It’s hard not to love shelling. Whether you’re 3 or 93 something about scooping treasures out of the sand is universally appealing. Of course, it also helps that it’s free! This vacation take a little time for the simple things in life; let’s go through a list of what you can find and how you can find it.
Best Times to Shell
You’ve heard it before: The early bird gets the worm and the best shells. If you want the first pick of the spoils then you have to hit the sand before the crowds. Try combining your “watch the sunrise” day with your shelling day.
2 Hours Before Low Tide
If you’re determined not to wake up early on a single vacation day then arriving two hours before low tide is your best bet.
Shelling is a perfect activity for the winter months when there is less competition.
A good storm will pull up larger shells onto the beach. This is a particularly great time to find sand dollars.
Smaller, lighter colored shells.
This is the stretch of sand that stays wet. If you go through enough broken shells in the swash zone you will eventually earn a handful of tiny but perfectly formed seashells. They’re often very colorful.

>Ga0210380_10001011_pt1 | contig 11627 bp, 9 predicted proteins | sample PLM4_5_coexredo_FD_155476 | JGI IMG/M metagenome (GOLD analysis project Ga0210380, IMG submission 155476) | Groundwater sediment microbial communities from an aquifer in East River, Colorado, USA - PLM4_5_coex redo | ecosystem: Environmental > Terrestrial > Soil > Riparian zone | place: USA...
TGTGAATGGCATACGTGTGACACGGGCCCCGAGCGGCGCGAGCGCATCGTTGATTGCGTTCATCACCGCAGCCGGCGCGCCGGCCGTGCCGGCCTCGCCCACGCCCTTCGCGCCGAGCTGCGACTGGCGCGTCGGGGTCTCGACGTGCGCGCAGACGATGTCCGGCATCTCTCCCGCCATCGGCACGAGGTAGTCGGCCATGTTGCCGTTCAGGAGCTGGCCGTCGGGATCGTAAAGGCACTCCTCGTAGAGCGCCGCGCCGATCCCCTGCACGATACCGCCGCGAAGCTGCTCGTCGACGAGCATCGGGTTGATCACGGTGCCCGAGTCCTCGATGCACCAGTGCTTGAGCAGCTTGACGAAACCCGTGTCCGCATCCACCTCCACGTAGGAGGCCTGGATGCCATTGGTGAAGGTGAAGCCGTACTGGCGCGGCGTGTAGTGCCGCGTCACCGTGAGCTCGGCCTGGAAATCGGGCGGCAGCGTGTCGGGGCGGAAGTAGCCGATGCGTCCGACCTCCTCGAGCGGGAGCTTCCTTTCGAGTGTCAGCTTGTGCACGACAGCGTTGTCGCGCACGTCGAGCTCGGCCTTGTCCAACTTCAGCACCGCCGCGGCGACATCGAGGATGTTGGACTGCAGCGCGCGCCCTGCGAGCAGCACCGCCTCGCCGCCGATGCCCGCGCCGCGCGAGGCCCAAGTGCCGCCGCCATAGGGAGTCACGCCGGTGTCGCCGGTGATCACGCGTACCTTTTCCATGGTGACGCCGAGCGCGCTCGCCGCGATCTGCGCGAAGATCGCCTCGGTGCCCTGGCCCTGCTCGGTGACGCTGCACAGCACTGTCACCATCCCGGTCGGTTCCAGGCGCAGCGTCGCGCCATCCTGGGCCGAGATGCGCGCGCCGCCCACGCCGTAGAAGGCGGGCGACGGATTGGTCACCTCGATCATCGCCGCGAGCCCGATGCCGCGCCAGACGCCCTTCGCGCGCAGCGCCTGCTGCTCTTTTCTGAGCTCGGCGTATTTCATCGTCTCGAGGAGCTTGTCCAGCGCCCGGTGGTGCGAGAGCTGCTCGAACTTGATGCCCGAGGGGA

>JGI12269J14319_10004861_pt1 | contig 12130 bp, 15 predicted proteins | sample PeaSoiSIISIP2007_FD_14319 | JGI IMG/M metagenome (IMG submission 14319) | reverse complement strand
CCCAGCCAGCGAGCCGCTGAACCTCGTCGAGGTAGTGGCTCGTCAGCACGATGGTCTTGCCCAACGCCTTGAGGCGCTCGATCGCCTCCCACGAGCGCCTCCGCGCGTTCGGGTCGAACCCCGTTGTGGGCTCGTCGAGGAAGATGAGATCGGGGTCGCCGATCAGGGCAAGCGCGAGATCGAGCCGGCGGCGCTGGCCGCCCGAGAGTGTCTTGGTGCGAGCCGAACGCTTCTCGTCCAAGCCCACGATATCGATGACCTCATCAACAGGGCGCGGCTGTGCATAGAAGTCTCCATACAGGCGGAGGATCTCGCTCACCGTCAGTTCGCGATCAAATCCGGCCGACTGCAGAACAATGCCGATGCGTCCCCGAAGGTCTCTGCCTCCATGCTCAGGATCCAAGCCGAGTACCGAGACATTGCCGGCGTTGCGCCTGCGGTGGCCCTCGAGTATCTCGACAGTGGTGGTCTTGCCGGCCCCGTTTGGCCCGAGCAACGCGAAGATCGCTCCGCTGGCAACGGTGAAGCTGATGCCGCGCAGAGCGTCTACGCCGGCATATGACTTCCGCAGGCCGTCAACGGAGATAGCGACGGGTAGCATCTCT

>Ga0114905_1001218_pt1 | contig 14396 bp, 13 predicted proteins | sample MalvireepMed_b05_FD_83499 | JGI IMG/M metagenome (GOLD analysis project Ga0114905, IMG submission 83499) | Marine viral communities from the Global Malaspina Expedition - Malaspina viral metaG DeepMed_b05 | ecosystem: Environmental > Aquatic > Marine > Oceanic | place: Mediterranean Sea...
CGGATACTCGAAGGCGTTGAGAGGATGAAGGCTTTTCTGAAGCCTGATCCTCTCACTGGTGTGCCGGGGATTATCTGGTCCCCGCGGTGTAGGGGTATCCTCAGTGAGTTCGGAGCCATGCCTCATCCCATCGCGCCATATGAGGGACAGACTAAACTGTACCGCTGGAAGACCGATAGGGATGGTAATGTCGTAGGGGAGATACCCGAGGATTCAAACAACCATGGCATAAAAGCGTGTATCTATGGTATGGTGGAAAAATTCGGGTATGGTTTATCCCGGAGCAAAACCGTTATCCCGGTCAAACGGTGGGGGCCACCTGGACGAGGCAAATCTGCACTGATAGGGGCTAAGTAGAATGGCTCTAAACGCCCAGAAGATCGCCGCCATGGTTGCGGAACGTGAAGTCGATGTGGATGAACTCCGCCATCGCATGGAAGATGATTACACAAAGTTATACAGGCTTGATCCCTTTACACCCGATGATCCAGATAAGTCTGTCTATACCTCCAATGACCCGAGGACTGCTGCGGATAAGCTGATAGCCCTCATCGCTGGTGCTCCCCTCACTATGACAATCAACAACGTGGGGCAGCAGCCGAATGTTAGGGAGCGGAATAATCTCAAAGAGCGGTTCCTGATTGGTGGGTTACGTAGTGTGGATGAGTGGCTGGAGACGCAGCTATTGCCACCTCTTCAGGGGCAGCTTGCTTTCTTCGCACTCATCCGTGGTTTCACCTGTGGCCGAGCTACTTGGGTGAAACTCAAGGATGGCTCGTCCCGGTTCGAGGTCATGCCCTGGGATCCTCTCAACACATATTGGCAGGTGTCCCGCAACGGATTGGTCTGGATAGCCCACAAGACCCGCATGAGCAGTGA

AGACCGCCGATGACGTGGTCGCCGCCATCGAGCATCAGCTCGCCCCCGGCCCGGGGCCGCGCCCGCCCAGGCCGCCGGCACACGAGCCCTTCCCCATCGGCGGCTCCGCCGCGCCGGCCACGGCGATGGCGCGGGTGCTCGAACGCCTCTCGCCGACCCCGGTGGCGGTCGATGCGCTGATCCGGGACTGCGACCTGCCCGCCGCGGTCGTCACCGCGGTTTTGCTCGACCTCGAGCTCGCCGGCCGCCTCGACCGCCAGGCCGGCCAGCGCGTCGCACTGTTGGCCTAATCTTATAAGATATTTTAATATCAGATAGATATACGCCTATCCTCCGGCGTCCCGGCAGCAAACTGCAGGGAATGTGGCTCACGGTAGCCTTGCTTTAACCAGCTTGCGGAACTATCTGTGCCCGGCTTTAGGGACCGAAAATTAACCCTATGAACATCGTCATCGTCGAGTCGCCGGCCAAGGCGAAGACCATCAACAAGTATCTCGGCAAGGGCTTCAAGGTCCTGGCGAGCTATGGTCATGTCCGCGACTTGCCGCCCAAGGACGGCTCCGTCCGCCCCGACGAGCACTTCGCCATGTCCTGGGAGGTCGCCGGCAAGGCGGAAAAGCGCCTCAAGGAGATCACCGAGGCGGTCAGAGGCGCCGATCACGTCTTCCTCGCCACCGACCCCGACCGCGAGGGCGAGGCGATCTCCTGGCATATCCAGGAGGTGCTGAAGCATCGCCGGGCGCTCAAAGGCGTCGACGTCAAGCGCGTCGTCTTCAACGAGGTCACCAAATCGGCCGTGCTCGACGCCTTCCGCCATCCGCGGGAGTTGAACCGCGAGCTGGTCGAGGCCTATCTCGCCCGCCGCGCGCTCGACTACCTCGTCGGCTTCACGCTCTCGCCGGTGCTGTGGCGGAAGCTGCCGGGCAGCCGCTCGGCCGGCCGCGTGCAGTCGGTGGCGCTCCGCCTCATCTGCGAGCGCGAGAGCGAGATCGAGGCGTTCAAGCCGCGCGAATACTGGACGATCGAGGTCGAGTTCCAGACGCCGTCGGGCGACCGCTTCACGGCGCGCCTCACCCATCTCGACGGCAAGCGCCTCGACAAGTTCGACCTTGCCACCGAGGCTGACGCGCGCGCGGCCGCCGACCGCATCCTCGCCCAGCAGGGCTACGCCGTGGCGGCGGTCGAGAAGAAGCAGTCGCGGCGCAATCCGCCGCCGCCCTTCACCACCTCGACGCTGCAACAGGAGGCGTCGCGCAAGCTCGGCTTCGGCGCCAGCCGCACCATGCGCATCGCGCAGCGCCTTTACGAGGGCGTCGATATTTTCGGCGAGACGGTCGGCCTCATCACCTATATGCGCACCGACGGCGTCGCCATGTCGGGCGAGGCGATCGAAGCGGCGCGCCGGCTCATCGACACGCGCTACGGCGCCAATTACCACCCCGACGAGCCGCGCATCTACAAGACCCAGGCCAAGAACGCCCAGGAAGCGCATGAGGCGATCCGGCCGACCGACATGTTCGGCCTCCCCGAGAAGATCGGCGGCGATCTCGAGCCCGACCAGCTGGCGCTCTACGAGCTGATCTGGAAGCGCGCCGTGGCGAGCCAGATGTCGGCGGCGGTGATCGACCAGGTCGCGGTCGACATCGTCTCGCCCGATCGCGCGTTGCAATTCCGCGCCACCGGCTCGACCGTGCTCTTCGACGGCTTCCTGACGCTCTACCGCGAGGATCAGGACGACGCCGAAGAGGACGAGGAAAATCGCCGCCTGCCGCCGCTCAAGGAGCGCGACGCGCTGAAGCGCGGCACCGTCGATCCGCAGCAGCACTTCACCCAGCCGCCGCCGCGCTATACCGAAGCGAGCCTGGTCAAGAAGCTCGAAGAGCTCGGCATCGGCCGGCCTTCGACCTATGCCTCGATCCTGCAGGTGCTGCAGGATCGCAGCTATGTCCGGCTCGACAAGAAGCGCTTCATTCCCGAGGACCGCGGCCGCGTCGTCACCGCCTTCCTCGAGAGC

This is the crunchy smelly part of the beach with the piles of seaweed. Now Pensacola is well known for not having much of it – but when it hits it hits hard. Now you have a reason to be excited when you see it!
Those clumps of seaweed hold all sorts of good finds: Larger shells, sea beans, crab claws, and sea glass.
Some of the best specimens are right under the emerald waves waiting to be spotted. Retrieve them with nets in knee-deep water or snorkel out a few more feet and dive for them.
You’ll find larger and darker colored shells in the bay. On this side what you pick up will often have live critters in them – make sure to put them back after admiring them. If you’re lucky to find an abandoned home, you’ll need to polish that shell up to get it looking its best.
Tools To Help
Net, snorkel mask, mesh bag, a good stick for poking seaweed, patience.